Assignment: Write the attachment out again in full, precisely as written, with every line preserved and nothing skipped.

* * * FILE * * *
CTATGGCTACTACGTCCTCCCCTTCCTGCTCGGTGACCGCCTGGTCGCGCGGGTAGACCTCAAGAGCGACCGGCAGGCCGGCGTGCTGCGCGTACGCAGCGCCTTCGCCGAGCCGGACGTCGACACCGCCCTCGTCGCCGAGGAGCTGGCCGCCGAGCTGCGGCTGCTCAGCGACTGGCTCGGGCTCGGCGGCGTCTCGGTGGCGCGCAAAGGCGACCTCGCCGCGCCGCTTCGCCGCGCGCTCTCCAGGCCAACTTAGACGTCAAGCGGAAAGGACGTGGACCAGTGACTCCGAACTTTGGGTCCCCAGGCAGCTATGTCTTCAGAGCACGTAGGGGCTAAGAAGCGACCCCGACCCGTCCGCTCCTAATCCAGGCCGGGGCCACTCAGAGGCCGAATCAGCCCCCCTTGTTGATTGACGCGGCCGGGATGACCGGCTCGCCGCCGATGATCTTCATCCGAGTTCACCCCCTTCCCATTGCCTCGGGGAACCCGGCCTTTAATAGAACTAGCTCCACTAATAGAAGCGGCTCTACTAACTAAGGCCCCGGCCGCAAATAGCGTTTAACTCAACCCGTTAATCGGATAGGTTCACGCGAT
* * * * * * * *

CTATGGCTACTACGTCCTCCCCTTCCTGCTCGGTGACCGCCTGGTCGCGCGGGTAGACCTCAAGAGCGACCGGCAGGCCGGCGTGCTGCGCGTACGCAGCGCCTTCGCCGAGCCGGACGTCGACACCGCCCTCGTCGCCGAGGAGCTGGCCGCCGAGCTGCGGCTGCTCAGCGACTGGCTCGGGCTCGGCGGCGTCTCGGTGGCGCGCAAAGGCGACCTCGCCGCGCCGCTTCGCCGCGCGCTCTCCAGGCCAACTTAGACGTCAAGCGGAAAGGACGTGGACCAGTGACTCCGAACTTTGGGTCCCCAGGCAGCTATGTCTTCAGAGCACGTAGGGGCTAAGAAGCGACCCCGACCCGTCCGCTCCTAATCCAGGCCGGGGCCACTCAGAGGCCGAATCAGCCCCCCTTGTTGATTGACGCGGCCGGGATGACCGGCTCGCCGCCGATGATCTTCATCCGAGTTCACCCCCTTCCCATTGCCTCGGGGAACCCGGCCTTTAATAGAACTAGCTCCACTAATAGAAGCGGCTCTACTAACTAAGGCCCCGGCCGCAAATAGCGTTTAACTCAACCCGTTAATCGGATAGGTTCACGCGAT